4. Process to determine if a study is classed as 'high cost'?
The process for high cost studies is very similar for both NHS England and CCG funded excess treatment costs. The funder notifies NHS England and DHSC of a high cost study when funding is awarded. A high cost study is a study where total ETCs exceed £1 million and/or have an average ETC per patient above £20,000. For specialised services related studies, NHS England will then undertake a clinically led assurance process to ensure the study is of high value to patients and the NHS. For specialised services the relevant Programme of Care Clinical Lead and Regional Medical Director of Commissioning will review and assure the value of the study to the NHS prior to ETC agreement in line with published criteria. The clinically led assurance process will run in parallel to the finance assurance process to agree ETCs.
5. Do the Specialised Commissioning studies contribute towards the threshold?
No, currently studies relating to specialised services are not taken into account in managing the threshold at provider level. The threshold is therefore solely managed in relation to CCG funded studies. ETC funding will therefore be paid by Specialised Commissioning even if a provider has not yet reached the (CCG-based) provider threshold. Instead, an end of year adjustment is made to enable NHS England to benefit from the threshold at national level.
6. How are ETC payments calculated and made?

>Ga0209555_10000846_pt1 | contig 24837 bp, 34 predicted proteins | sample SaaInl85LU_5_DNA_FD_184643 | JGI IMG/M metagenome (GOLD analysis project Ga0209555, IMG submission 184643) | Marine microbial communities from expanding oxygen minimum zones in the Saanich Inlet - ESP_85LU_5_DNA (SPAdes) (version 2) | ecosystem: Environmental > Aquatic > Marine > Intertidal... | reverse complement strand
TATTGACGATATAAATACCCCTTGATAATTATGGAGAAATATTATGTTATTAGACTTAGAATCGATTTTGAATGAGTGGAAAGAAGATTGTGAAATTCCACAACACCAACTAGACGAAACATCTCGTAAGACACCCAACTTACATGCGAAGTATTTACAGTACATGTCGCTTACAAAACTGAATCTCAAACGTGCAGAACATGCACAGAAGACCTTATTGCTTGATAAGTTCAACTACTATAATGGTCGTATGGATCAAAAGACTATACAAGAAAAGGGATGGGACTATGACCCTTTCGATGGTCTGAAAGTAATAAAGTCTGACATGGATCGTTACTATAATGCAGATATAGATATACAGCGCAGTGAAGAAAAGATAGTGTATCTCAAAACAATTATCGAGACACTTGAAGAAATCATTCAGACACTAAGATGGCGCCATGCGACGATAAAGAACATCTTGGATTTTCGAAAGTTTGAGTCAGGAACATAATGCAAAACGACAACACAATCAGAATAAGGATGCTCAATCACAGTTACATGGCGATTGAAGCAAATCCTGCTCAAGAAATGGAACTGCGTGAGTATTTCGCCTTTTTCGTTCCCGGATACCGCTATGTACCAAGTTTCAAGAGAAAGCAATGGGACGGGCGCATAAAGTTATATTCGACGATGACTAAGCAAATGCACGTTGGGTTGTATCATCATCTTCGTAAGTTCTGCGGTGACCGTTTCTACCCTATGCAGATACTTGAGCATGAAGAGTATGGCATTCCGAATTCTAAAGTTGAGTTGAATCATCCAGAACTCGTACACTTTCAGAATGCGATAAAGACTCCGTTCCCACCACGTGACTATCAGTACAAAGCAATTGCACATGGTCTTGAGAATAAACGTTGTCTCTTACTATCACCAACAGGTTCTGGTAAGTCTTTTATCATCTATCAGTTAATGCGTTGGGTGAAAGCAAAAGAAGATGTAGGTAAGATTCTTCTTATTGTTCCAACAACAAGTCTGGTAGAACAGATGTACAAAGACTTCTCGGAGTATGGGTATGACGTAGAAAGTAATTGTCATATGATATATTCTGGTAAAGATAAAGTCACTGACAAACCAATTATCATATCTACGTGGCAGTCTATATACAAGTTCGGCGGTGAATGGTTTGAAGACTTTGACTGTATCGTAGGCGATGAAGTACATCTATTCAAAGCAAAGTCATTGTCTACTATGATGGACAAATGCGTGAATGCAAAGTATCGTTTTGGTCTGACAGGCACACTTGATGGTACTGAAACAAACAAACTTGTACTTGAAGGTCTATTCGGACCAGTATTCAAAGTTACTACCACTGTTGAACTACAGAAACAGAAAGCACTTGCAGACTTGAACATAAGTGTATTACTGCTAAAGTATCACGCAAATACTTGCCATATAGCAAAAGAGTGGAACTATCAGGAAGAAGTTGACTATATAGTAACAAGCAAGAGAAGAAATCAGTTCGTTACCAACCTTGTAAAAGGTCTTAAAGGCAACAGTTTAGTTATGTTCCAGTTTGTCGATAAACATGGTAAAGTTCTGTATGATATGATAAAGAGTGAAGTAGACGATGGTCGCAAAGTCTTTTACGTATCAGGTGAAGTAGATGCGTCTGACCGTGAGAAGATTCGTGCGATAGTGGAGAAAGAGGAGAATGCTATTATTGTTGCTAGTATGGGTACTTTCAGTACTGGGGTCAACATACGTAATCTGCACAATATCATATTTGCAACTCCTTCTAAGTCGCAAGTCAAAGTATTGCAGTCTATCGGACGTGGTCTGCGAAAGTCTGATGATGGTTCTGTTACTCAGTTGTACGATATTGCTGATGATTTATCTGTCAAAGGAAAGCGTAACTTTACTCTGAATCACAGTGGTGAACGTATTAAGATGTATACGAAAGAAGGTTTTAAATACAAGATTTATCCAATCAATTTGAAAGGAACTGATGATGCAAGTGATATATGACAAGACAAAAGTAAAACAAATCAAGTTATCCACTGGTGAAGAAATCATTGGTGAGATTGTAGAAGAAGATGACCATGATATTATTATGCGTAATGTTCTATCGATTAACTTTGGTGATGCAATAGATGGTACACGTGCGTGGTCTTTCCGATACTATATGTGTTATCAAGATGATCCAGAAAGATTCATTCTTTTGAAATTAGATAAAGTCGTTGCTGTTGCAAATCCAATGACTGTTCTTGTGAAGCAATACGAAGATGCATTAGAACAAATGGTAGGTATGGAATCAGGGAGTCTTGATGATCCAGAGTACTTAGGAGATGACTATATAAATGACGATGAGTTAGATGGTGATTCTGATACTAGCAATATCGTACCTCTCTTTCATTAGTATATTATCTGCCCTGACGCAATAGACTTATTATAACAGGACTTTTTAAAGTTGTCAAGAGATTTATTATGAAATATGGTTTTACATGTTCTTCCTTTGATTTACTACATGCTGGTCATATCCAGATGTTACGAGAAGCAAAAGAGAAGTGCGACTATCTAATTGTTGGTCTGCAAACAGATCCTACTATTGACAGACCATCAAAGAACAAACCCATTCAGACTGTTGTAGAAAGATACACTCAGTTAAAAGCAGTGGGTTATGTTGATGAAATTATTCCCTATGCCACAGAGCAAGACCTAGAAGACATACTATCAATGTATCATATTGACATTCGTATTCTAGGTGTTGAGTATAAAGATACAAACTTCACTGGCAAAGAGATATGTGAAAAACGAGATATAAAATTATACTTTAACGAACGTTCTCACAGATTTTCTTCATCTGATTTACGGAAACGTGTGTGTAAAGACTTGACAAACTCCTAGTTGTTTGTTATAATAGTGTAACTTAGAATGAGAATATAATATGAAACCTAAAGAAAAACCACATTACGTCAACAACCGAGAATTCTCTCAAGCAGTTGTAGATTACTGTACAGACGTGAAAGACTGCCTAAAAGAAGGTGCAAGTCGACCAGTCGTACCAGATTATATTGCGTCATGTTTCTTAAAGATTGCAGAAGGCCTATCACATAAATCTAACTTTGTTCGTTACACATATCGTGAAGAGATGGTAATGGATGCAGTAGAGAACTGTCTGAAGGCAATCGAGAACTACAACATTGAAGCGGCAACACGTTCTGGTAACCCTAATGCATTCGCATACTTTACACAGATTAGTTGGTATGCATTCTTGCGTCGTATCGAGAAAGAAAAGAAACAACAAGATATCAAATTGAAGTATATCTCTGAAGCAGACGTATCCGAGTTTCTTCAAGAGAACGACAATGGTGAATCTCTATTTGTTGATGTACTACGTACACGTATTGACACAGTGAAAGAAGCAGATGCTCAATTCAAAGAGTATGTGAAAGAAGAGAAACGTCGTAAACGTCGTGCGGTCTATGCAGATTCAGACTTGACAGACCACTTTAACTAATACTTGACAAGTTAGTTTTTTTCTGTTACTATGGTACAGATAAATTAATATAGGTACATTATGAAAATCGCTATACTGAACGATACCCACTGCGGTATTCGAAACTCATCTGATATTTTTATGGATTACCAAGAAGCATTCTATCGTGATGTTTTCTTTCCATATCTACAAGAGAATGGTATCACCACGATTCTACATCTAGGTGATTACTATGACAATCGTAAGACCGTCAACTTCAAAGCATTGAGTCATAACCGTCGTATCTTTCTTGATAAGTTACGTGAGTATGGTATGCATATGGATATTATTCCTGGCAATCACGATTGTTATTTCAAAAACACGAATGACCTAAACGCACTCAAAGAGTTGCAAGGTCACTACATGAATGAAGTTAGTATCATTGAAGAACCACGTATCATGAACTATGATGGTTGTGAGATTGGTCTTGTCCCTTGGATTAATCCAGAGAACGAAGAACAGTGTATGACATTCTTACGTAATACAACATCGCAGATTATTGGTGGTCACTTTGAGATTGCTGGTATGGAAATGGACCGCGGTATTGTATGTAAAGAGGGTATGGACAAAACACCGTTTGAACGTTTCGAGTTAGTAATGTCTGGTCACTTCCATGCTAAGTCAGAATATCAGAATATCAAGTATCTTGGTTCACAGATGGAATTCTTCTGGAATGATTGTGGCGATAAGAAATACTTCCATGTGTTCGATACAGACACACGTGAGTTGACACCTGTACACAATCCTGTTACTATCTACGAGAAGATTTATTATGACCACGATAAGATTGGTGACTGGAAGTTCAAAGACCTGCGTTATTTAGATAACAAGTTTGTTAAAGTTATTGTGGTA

The process for reimbursing providers for specialised studies funded after 1st October 2018 is very similar to that for CCG funded studies but payments are made by NHS England rather than by the Local Clinical Research Networks. Reimbursement is made to recruiting sites on a quarterly basis, in arrears, based on confirmed patient recruitment data captured in CPMS (number of patients recruited in that quarter multiplied by the agreed payable average ETC payment). As NHS England already has a system to pay commissioned providers, ETC payments for specialised studies are simply added to the relevant quarterly payment run for each commissioned provider.
7. Will local NIHR Clinical Research Networks (CRNs) be able to help researchers with the specialised commissioning process?
The new national process (covering both CCGs and directly commissioned services, including specialised services) has been developed in collaboration with the NIHR CRN Coordinating Centre (CRNCC) and a process map is available to local teams and covered in associated training. Most steps in the process are the same for both CCG and specialised commissioned studies, but a specialised commissioning specific process map will sit alongside the overall process map which is currently being updated, to help clarify any areas of difference. The new national process only applies to specialised commissioning studies where the research funding award (or an award subject to ETC funding approval) was made on or after 1 October 2018. Should you have specific queries regarding the specialised commissioning process not covered in the process map email enquiries to firstname.lastname@example.org